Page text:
Seminar interrogated SOE board appointments

The Dullah Omar Institute with the support of the Open Society Foundation for South Africa hosted a seminar aimed at interrogating SOE Board appointments at PRASA, SABC and Eskom on 11 June 2019.


This comes hot on the heels of the resignation of the SAA and Eskom CEO’s and shocking revelations about the level of maladministration and corruption unveiled by the Zondo Commission. The seminar discussed main areas of concern around government’s response to the challenges affecting SOEs and how a revised legislative and regulatory framework for board appointments may assist in addressing these challenges.

The seminar which was attended by the cso coalition of the Zondo Commission Working Group amongst others, provided an overview and opportunity for commentary on the second research report by Prof Wandrag, which interrogates the regulatory framework governing the appointments and dismissals of boards and executives at these SOEs. The paper recommends ways in which regulation could be streamlined to clarify the appointment and dismissal of board members and executives of national SOEs and thus strengthen the governance, operation and performance of these entities. Prof Wandrag noted that “One of the biggest stumbling blocks in the governance of state-owned entities (SOE) like PRASA, Eskom and the SABC is the lack of a clear, uniform legal framework that governs all of them’’.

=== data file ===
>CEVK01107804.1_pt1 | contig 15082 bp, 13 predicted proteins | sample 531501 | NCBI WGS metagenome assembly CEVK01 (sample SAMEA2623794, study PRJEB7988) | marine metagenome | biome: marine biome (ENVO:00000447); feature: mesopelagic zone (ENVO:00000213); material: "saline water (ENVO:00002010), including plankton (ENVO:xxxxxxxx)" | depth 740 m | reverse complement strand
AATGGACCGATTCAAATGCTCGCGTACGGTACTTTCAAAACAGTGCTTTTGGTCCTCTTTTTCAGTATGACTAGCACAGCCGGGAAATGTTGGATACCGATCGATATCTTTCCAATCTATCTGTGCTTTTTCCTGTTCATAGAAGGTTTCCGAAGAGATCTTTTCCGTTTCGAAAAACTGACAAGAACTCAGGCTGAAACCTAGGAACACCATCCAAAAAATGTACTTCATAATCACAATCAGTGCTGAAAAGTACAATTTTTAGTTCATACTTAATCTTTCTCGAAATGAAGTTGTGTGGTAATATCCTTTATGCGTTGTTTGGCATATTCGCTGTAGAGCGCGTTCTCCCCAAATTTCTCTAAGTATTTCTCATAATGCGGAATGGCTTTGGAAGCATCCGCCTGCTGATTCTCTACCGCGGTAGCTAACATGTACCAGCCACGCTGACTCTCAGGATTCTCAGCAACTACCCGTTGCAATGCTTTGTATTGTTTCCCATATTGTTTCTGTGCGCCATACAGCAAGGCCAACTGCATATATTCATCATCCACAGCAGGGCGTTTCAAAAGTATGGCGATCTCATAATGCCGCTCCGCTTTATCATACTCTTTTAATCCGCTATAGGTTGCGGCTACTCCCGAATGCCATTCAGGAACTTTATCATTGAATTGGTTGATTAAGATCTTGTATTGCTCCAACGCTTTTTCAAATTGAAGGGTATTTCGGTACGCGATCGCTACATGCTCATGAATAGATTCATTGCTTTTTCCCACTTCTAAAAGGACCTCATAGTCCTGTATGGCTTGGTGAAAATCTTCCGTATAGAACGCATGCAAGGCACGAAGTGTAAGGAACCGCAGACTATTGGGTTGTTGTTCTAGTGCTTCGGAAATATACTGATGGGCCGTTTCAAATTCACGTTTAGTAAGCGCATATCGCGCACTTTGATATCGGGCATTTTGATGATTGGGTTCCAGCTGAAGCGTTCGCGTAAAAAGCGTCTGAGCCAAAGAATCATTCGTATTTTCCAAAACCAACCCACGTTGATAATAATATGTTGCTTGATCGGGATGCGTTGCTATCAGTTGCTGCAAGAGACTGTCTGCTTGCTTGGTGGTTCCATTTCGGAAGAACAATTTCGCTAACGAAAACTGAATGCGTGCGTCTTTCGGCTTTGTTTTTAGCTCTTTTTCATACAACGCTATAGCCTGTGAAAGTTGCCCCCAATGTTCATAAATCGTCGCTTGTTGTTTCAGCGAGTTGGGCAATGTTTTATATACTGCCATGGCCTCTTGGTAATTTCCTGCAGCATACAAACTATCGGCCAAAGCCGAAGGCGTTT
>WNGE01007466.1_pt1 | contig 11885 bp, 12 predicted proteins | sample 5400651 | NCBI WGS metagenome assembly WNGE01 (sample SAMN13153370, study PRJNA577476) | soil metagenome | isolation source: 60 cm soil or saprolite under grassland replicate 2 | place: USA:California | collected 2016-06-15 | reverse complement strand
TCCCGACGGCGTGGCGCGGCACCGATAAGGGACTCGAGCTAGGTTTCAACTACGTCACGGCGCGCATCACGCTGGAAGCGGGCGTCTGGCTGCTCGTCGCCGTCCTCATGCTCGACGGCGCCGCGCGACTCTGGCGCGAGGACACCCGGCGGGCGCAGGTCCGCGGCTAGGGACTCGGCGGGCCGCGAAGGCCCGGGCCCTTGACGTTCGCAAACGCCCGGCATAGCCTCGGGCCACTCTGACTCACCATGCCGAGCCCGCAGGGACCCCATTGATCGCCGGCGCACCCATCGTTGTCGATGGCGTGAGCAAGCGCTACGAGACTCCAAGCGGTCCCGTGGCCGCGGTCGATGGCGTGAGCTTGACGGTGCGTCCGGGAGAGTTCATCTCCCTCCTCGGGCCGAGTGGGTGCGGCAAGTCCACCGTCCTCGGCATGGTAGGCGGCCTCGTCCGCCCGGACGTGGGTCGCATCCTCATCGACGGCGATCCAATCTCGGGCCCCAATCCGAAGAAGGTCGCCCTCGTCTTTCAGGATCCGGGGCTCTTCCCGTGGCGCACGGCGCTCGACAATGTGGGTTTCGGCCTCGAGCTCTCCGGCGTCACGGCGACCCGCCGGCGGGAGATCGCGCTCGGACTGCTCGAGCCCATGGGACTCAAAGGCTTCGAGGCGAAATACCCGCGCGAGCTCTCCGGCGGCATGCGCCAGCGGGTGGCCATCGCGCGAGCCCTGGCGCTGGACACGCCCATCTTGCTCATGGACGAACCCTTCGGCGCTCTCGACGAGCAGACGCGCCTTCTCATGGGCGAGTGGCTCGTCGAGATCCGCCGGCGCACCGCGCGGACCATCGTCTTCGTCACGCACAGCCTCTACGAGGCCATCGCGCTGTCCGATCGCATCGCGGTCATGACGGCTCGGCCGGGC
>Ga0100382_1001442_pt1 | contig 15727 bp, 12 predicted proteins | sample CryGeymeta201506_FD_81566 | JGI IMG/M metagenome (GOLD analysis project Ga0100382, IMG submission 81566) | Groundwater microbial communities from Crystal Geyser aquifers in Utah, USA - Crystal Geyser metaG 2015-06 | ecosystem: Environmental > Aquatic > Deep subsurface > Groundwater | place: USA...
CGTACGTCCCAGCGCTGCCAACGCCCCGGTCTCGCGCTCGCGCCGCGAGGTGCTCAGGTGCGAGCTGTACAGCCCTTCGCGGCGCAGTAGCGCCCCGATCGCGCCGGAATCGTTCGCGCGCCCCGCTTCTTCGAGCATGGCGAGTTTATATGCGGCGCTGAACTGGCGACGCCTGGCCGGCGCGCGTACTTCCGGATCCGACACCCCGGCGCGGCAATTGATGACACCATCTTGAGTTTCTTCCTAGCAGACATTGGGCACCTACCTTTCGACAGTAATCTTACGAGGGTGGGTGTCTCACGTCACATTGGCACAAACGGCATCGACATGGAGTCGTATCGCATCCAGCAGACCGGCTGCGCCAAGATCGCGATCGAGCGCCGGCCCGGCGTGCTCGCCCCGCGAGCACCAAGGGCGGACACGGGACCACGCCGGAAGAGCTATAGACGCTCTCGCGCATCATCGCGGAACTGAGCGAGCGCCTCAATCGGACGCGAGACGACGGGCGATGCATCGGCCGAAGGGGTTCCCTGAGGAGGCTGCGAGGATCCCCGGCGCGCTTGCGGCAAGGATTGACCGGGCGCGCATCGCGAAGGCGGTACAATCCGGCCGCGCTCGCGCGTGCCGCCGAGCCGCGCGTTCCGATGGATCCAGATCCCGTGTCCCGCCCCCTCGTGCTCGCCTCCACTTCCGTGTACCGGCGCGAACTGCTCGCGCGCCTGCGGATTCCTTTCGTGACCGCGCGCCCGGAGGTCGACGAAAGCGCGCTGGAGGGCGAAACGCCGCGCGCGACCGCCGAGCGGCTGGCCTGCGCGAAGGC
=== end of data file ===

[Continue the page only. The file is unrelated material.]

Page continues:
Attendees of the seminar were of the view that there is a need for board competency assessments in future, rigorous appointment processes and greater public participation as provided for in section 59 of the Constitution. In addition, others were of the opinion that the Auditor-General of South Africa and CSO’s have a collaborative role to play in providing oversight. The challenges experienced in accessing MOIs and other SOE founding documents was also an area of concern raised by the panel and attendees. Members of the public noted that they are unable to hold the relevant stakeholders accountable due to a lack of transparency in these appointment processes and the unilateral role of the Ministers as majority shareholder, regulator and policy-maker.

These entities have featured prominently instead in reports and hearings on state capture, with rating agencies citing their financial instability as part of the reason for the repeated downgrades of South Africa’s credit rating. Much of the controversy relates to governance issues, particularly concerning the appointment and dismissal of board members and executives. It has become clear that many of the problems in this regard stem from the conflicting regulatory framework-such as the definition of ownership control and lack of appointment criteria for boards in the PFMA. A number of these conflicts have resulted in court cases, but the courts have not been uniform in their interpretation of overlapping or contradictory legislation.

Dr Tracy Ledger from Public Affairs Research Institute noted that SA genuinely need to incorporate the public interest in SOEs. She pointed out that, shareholder, regulator, board, management roles need to be separated. She also raised a number of questions like: What exactly are SOEs for? Who has insight into governance and oversight of SOEs? What is the performance management framework for SOEs? Is it effective?

Ms Sabeehah Motala from Corruption Watch, was of the view that there may be a possible link in the oversight failure by the legislature in both appointments at SOEs and Chapter Nine institutions and that it is essential that we interrogate these links.

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